Abstract

Latinos are the largest minority group in the United States, with 18.5 percent of the nation’s population. However, when it comes to Latinos in STEM, they represent only 8 percent of all STEM workers. This disparity can be largely traced to disproportionally low numbers in graduation rates in high school and college, in conjunction with the lack of exposure to STEM fields and access to rigorous K-12 curriculums associated with STEM pathways. The survey incorporated into this research investigates which factors influence Latinos in choosing a STEM major. The survey questions focused on high school academics, parental educational attainment, home support and previous perceptions about mathematics and sciences. The results were analyzed by comparing the Latino demographic to the White demographic. The data gathered contributes to the research found that high school performance is a strong indicator for going into a STEM field given that the average GPA of both groups were very high. There was a difference of five points when it came to the average ACT score. The results showed a significant difference in parental education between both groups. Most notably, contrary to research, most Latinos had access to AP or advance courses in high school. Every student who had access to advanced courses enrolled in them. To further bring awareness of the issues at hand and to further stimulate the discussion of this topic an open-access website was created to provide access and awareness to the data gathered.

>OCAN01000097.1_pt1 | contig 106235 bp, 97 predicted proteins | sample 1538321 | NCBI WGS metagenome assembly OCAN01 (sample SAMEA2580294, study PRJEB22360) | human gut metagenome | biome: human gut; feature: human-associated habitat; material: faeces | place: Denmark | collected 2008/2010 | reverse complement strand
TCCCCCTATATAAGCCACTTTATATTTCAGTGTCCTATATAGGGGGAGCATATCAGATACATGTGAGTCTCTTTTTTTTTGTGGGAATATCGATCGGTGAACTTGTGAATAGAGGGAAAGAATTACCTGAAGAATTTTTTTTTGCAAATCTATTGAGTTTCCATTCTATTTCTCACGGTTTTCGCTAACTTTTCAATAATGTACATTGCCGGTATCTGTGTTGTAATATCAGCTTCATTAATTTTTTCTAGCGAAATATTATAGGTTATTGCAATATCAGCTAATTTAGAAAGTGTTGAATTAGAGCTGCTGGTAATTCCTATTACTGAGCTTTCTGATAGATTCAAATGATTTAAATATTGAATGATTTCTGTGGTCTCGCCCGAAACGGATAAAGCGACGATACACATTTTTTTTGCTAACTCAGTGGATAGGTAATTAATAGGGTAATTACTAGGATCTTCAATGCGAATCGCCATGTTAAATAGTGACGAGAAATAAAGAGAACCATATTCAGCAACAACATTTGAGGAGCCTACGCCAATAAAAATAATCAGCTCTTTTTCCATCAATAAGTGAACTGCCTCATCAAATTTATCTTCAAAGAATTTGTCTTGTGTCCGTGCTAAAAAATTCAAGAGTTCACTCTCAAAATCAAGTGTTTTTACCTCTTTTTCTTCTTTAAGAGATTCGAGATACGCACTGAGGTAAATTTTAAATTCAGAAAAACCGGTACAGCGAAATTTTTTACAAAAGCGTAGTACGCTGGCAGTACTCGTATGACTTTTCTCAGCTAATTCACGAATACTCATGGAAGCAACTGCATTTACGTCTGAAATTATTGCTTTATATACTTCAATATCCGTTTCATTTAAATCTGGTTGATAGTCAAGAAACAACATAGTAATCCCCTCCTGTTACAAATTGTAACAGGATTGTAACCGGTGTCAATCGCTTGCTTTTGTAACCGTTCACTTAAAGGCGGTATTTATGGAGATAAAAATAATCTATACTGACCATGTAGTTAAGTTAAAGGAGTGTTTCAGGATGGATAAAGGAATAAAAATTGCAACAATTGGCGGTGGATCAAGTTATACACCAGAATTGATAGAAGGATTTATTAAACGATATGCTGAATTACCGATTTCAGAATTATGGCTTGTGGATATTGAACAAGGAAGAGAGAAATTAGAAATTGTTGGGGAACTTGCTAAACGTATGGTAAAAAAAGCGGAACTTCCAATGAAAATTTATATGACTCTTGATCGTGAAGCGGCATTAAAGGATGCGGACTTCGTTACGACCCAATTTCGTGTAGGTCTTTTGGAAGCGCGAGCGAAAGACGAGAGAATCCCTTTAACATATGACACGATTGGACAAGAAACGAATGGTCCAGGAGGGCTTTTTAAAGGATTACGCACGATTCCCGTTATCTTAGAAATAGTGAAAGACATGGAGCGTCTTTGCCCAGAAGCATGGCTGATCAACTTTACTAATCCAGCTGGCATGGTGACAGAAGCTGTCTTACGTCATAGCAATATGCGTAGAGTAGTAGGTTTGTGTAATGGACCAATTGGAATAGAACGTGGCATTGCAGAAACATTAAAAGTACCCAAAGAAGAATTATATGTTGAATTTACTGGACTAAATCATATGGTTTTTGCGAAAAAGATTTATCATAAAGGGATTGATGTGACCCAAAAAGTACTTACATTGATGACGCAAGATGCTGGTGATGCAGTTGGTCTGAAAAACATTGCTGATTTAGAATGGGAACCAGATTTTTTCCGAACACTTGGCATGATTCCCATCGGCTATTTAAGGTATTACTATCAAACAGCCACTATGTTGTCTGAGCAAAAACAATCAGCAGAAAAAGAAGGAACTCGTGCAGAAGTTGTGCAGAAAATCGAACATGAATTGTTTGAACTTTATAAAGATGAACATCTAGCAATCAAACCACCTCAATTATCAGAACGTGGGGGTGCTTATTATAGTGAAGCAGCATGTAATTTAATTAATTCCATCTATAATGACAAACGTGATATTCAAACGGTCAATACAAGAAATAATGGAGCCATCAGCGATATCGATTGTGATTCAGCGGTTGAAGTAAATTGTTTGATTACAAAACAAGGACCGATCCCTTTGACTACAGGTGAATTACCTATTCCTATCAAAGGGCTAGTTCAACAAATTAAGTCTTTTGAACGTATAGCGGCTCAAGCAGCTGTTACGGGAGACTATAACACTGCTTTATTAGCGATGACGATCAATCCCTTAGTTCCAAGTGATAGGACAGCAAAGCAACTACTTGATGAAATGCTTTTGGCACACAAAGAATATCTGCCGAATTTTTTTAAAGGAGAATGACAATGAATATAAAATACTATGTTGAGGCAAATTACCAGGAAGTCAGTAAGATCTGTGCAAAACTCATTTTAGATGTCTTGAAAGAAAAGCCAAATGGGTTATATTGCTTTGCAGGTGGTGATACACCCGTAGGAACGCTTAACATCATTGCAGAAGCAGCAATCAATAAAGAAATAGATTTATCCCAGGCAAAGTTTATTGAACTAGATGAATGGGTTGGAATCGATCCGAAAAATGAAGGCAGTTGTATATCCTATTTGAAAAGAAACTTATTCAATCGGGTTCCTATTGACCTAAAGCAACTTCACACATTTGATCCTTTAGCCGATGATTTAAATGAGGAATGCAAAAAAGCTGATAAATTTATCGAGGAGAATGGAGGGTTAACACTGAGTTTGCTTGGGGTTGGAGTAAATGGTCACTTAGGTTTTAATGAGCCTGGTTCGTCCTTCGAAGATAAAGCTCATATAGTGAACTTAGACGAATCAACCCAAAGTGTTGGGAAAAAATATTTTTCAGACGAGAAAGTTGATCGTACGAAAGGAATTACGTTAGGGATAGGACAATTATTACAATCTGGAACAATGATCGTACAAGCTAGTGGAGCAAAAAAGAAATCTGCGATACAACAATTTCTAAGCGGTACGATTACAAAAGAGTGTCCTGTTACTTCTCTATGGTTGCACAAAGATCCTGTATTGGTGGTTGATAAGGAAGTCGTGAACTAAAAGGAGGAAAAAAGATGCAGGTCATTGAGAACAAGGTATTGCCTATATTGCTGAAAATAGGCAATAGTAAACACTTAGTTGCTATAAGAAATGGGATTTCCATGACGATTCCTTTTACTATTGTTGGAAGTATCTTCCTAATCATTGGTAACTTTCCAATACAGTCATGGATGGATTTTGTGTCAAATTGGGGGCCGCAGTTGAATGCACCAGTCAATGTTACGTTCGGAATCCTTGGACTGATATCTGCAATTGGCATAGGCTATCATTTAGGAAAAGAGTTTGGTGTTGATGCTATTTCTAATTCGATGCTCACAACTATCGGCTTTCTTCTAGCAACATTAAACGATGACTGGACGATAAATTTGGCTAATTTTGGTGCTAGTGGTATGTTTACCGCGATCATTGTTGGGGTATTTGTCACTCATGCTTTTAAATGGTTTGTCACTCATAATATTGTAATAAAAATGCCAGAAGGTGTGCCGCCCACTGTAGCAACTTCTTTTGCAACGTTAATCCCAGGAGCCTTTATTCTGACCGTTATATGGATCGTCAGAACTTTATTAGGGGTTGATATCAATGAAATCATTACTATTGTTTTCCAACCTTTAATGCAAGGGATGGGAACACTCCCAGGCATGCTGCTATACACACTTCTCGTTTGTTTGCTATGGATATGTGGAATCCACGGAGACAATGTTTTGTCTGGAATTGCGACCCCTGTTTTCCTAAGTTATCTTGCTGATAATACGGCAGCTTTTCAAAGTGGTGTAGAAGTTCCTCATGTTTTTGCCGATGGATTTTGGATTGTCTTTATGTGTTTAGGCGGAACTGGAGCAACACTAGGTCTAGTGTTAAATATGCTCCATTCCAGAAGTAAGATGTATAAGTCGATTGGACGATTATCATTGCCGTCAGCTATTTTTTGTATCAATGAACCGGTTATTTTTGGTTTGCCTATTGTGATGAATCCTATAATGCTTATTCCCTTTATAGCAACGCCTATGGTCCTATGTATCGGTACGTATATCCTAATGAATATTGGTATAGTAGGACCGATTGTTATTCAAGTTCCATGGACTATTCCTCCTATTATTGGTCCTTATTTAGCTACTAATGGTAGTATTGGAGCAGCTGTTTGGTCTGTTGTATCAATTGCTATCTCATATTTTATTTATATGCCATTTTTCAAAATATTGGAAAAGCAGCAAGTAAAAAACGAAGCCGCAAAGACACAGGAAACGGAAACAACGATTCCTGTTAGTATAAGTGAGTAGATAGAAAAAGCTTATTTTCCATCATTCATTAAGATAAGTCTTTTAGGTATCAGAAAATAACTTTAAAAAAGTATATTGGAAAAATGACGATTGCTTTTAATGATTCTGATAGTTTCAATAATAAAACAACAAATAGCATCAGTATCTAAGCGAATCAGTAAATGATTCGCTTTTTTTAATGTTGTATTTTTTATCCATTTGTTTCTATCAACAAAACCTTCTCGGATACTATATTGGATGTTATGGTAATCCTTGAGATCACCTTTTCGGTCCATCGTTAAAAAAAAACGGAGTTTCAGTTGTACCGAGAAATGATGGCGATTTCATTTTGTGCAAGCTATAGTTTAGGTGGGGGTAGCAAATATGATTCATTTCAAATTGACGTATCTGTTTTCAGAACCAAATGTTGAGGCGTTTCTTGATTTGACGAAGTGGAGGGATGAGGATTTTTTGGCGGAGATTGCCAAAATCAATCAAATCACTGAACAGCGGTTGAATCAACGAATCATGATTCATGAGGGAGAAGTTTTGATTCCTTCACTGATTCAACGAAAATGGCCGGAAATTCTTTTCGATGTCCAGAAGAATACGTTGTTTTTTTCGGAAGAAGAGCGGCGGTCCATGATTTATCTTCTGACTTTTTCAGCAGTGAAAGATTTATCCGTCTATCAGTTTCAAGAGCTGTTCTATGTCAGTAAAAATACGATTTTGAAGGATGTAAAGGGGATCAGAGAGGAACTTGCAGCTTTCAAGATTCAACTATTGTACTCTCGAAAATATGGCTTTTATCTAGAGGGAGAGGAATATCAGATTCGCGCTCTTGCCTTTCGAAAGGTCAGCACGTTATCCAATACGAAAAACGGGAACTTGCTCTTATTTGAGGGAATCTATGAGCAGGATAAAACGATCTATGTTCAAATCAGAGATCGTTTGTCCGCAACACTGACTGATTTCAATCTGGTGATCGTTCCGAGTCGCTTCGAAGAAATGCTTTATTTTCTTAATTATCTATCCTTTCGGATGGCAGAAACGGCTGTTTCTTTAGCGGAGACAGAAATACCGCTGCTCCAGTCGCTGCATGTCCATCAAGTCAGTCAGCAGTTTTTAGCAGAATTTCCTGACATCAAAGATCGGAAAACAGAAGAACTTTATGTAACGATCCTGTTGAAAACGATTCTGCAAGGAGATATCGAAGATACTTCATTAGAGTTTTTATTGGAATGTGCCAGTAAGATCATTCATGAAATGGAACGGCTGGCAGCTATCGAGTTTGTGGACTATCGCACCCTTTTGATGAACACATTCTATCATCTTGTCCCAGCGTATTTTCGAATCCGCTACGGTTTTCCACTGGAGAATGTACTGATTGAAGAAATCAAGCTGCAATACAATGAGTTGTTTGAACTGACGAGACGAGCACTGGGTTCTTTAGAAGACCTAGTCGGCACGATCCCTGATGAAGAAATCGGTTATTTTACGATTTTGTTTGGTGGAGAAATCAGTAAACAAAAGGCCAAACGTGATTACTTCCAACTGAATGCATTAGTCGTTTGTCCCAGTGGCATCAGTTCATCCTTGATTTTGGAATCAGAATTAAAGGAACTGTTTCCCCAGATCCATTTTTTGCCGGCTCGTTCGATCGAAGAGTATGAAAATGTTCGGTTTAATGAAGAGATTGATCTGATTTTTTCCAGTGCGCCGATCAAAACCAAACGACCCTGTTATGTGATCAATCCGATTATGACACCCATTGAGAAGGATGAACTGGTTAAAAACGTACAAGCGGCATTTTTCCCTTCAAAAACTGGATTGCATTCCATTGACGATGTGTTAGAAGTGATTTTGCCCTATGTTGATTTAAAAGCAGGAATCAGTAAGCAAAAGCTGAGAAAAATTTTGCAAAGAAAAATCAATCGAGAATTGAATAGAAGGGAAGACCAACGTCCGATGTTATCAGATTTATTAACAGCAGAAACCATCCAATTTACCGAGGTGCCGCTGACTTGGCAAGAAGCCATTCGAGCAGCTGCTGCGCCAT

Semester/Year of Award

Fall 2021

Mentor

Dr. Abbey Poffenberger

Mentor Department Affiliation

Languages, Cultures, and Humanities

Mentor Professional Affiliation

, Chair, Department of Languages & Culture Studies, Anthropology and Sociology

Access Options

Open Access Thesis

Degree Name

Honors Scholars

Degree Level

Bachelors

Department

Languages, Cultures, and Humanities

IRB Approval Number (if applicable)

4292

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